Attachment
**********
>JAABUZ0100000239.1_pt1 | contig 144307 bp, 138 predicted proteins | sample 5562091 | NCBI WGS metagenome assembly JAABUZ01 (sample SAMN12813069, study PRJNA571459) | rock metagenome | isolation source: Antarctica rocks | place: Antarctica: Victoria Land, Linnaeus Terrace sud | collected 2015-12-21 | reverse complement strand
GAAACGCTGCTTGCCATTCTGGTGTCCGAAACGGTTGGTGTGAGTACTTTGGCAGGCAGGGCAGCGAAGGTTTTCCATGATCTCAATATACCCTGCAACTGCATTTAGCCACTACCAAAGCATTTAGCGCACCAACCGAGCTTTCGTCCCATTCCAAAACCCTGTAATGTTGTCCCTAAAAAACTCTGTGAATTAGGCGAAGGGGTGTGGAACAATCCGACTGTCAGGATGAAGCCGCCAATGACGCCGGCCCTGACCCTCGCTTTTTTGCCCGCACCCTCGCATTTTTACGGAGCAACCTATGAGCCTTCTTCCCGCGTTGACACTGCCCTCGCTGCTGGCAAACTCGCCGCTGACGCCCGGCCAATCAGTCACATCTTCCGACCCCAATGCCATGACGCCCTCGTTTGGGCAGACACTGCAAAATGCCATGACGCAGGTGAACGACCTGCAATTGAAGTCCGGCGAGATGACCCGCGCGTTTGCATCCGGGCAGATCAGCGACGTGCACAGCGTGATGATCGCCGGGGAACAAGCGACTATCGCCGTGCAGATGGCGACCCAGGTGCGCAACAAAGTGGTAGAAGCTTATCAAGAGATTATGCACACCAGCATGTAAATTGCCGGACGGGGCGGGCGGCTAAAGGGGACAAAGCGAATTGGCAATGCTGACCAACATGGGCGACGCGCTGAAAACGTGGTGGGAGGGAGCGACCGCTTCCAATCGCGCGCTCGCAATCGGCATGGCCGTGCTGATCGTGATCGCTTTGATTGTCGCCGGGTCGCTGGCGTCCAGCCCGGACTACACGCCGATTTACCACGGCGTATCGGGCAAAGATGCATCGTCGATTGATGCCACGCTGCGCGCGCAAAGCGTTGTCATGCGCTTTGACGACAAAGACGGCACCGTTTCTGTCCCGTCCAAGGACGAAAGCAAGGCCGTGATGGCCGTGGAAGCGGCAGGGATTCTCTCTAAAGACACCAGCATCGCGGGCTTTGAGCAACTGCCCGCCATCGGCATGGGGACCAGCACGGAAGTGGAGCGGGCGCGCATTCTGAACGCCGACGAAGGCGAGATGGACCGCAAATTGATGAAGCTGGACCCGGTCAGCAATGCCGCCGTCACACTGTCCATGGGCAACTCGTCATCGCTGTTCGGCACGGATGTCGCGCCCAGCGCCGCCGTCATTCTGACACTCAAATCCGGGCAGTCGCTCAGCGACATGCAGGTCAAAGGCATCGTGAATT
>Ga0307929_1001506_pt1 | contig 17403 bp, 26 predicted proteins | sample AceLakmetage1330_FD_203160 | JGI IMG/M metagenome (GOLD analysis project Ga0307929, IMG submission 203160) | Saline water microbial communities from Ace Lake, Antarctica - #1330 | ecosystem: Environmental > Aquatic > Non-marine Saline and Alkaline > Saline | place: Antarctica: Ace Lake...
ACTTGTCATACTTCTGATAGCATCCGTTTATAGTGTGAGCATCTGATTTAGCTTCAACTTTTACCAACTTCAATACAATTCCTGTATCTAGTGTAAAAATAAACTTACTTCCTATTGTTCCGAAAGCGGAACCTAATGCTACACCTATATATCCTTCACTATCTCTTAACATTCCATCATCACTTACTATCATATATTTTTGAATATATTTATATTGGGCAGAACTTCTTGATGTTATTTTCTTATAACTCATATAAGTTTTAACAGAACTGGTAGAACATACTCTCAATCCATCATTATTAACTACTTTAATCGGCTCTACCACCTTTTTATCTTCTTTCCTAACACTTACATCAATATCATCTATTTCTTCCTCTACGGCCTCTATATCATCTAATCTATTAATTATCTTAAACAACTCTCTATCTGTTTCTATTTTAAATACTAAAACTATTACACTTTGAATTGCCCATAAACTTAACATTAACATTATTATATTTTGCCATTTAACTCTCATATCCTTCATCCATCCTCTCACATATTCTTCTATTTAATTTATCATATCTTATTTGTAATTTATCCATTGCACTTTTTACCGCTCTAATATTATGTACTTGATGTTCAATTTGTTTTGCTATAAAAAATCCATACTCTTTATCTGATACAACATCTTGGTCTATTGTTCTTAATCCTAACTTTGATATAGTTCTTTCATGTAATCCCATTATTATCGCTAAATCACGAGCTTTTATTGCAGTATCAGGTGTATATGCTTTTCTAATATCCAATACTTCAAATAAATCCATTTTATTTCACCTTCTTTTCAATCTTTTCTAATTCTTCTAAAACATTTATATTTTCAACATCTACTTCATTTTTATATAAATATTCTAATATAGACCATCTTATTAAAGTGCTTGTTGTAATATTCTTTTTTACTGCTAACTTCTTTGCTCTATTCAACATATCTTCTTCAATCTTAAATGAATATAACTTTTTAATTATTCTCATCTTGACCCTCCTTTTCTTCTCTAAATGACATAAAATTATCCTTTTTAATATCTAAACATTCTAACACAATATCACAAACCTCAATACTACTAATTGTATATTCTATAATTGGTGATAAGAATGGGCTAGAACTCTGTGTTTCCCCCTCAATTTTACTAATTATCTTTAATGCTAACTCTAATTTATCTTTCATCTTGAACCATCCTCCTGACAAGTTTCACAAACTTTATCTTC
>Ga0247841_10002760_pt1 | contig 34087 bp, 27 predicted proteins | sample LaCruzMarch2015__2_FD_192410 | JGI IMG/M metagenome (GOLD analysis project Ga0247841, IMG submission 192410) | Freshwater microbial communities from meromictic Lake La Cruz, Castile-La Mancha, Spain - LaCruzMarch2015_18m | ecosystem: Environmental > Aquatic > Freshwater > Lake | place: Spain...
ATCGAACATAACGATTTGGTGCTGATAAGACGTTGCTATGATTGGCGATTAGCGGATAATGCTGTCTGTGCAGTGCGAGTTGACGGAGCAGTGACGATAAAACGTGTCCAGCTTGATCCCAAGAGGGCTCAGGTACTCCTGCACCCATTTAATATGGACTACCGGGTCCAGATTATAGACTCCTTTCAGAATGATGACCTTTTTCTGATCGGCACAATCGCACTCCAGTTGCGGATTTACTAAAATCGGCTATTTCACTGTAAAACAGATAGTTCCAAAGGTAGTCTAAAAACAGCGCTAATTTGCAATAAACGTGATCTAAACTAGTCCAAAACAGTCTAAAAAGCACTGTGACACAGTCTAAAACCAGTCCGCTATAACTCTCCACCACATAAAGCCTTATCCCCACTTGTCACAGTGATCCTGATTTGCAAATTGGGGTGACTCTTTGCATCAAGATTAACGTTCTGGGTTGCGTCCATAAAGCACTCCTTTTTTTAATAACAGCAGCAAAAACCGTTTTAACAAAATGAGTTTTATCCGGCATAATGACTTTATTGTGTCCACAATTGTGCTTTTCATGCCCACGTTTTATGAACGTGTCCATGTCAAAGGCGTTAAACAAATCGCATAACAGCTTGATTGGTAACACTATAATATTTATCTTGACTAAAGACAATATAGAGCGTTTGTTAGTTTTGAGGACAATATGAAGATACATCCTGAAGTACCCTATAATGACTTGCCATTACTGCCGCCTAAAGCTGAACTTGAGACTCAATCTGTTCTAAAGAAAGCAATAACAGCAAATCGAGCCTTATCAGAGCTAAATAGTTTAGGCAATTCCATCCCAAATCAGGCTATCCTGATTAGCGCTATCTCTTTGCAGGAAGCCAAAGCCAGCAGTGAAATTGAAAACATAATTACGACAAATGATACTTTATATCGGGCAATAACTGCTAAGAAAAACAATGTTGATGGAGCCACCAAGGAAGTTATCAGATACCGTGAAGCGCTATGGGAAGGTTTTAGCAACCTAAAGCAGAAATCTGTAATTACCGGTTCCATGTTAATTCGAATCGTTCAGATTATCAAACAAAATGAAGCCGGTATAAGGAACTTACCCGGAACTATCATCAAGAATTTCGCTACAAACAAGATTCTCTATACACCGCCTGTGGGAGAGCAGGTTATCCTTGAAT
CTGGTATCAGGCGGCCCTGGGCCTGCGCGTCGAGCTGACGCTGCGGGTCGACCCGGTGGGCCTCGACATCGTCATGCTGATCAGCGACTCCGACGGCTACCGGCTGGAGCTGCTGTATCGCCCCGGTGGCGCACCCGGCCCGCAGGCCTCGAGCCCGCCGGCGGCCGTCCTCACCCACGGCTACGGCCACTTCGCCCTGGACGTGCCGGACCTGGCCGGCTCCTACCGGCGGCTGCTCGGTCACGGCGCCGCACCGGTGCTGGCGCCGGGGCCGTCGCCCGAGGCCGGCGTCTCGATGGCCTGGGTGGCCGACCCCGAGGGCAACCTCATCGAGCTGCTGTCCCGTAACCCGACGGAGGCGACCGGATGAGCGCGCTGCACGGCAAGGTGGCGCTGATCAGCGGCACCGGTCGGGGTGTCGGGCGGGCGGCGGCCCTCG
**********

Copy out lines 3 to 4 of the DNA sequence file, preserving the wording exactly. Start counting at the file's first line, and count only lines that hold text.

>Ga0307929_1001506_pt1 | contig 17403 bp, 26 predicted proteins | sample AceLakmetage1330_FD_203160 | JGI IMG/M metagenome (GOLD analysis project Ga0307929, IMG submission 203160) | Saline water microbial communities from Ace Lake, Antarctica - #1330 | ecosystem: Environmental > Aquatic > Non-marine Saline and Alkaline > Saline | place: Antarctica: Ace Lake...
ACTTGTCATACTTCTGATAGCATCCGTTTATAGTGTGAGCATCTGATTTAGCTTCAACTTTTACCAACTTCAATACAATTCCTGTATCTAGTGTAAAAATAAACTTACTTCCTATTGTTCCGAAAGCGGAACCTAATGCTACACCTATATATCCTTCACTATCTCTTAACATTCCATCATCACTTACTATCATATATTTTTGAATATATTTATATTGGGCAGAACTTCTTGATGTTATTTTCTTATAACTCATATAAGTTTTAACAGAACTGGTAGAACATACTCTCAATCCATCATTATTAACTACTTTAATCGGCTCTACCACCTTTTTATCTTCTTTCCTAACACTTACATCAATATCATCTATTTCTTCCTCTACGGCCTCTATATCATCTAATCTATTAATTATCTTAAACAACTCTCTATCTGTTTCTATTTTAAATACTAAAACTATTACACTTTGAATTGCCCATAAACTTAACATTAACATTATTATATTTTGCCATTTAACTCTCATATCCTTCATCCATCCTCTCACATATTCTTCTATTTAATTTATCATATCTTATTTGTAATTTATCCATTGCACTTTTTACCGCTCTAATATTATGTACTTGATGTTCAATTTGTTTTGCTATAAAAAATCCATACTCTTTATCTGATACAACATCTTGGTCTATTGTTCTTAATCCTAACTTTGATATAGTTCTTTCATGTAATCCCATTATTATCGCTAAATCACGAGCTTTTATTGCAGTATCAGGTGTATATGCTTTTCTAATATCCAATACTTCAAATAAATCCATTTTATTTCACCTTCTTTTCAATCTTTTCTAATTCTTCTAAAACATTTATATTTTCAACATCTACTTCATTTTTATATAAATATTCTAATATAGACCATCTTATTAAAGTGCTTGTTGTAATATTCTTTTTTACTGCTAACTTCTTTGCTCTATTCAACATATCTTCTTCAATCTTAAATGAATATAACTTTTTAATTATTCTCATCTTGACCCTCCTTTTCTTCTCTAAATGACATAAAATTATCCTTTTTAATATCTAAACATTCTAACACAATATCACAAACCTCAATACTACTAATTGTATATTCTATAATTGGTGATAAGAATGGGCTAGAACTCTGTGTTTCCCCCTCAATTTTACTAATTATCTTTAATGCTAACTCTAATTTATCTTTCATCTTGAACCATCCTCCTGACAAGTTTCACAAACTTTATCTTC